Going around the country trying to spread the word about the Post Office Scandal (whilst also hoping to sell copies of my book) has brought me into contact with a class of bright, often retired, professional people who are appalled at what happened.
Some even have direct experience of the story, usually from an interesting angle.
Every now and then we strike up a correspondence. The following piece is the result of a chat which started with John’s partner Pam getting in touch after she came to see one of the presentations I gave earlier this year.
John Murray (pictured) is a now-retired project manager whose most recent job was working for the Cabinet Office as part of its Corporate Services Improvement Programme. Before that he worked for Barclays Bank and before that… the Post Office. For fifteen years.
John has very kindly written what I think is an important piece about the disastrous origins of the Horizon IT system. I have already suggested (in the light of Dave McConnell’s evidence) that Terry Austin might be recalled to the statutory inquiry. I hope that in the light of what John Murray says below, Basil Shall is asked to give evidence. Here is what Mr Murray has to say:
Your first mistake is always your second mistake
Writing about Horizon, the temptation is to start with Alice in Wonderland… but which quote to use?
– “Why, sometimes I’ve believed as many as six impossible things before breakfast!”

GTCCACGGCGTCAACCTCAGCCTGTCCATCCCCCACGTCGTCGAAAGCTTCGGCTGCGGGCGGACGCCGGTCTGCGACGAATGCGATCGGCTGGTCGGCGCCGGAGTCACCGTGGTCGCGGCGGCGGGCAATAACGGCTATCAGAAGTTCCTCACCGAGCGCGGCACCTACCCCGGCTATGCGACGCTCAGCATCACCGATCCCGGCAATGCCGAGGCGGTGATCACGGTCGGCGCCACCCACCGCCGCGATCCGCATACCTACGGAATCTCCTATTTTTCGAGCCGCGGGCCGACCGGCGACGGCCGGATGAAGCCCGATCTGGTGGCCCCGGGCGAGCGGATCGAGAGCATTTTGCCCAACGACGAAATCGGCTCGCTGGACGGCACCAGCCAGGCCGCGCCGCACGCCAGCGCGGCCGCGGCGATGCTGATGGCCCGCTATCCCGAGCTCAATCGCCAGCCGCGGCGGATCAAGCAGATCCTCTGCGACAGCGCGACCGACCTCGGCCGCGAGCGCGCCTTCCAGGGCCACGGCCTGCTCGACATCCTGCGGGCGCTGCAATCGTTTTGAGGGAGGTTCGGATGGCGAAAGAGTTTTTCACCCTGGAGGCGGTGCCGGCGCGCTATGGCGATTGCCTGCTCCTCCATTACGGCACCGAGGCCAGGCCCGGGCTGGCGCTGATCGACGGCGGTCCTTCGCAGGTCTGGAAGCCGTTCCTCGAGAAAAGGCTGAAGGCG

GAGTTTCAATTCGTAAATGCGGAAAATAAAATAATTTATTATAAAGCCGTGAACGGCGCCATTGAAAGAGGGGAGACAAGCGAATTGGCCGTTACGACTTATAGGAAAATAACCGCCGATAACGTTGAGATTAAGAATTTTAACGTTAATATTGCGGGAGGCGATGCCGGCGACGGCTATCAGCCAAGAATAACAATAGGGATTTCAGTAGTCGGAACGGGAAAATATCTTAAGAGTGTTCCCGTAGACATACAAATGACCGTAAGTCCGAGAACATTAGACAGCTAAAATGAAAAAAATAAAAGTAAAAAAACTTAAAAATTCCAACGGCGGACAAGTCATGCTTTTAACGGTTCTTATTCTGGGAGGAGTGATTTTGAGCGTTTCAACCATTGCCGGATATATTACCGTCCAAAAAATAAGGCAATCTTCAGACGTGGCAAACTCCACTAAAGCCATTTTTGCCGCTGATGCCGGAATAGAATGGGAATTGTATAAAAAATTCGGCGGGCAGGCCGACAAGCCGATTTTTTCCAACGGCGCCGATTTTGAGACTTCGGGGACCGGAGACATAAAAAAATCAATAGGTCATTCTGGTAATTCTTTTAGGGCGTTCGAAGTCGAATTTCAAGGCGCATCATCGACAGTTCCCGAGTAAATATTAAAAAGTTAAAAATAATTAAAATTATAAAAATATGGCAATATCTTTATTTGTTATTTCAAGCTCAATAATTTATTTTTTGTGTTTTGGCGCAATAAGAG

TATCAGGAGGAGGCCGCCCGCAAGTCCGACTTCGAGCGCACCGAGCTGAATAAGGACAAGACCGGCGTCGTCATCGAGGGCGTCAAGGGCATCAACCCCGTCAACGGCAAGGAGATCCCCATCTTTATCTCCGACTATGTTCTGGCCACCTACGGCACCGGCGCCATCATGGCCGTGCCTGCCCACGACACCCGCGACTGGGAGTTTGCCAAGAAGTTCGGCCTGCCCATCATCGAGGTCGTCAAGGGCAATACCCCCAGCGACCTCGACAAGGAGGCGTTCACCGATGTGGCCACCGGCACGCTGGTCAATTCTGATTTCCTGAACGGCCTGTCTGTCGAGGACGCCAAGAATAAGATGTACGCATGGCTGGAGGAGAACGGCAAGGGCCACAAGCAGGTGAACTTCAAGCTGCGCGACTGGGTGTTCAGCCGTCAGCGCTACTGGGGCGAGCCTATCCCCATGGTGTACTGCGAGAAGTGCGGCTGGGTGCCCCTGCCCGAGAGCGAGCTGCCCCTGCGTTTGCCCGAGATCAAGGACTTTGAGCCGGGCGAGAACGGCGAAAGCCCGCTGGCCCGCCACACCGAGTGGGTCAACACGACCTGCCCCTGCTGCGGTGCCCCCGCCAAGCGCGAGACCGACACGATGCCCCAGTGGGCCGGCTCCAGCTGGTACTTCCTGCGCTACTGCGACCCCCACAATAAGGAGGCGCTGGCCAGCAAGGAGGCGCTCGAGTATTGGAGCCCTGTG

– “It was all very well to say ‘Drink me,’ but the wise little Alice was not going to do that in a hurry. ‘No, I’ll look first,’ she said, ‘and see whether it’s marked ‘poison’ or not’.”
– “No, no” said the Queen. “Sentence first, verdict afterwards”
All of these work perfectly, I think.
I was first involved with the precursor to Horizon – the BA/POCL [Benefits Agency/Post Office Counters Ltd] Programme – working in the Post Office as a link between Account Managers in our Business Centres and their clients on opportunities to automate their products in a future where all Post Office outlets had the appropriate technology.
I also became involved in the requirements stage for the forthcoming Invitation to Tender (ITT). This was where the trip into Wonderland maybe started. The Programme Team ran the requirements sessions, which were in non-Application areas such as Security, on the basis that as this was going to be a Private Finance Initiative (PFI) procurement then you could ask for whatever you wanted as the supplier would have to provide it!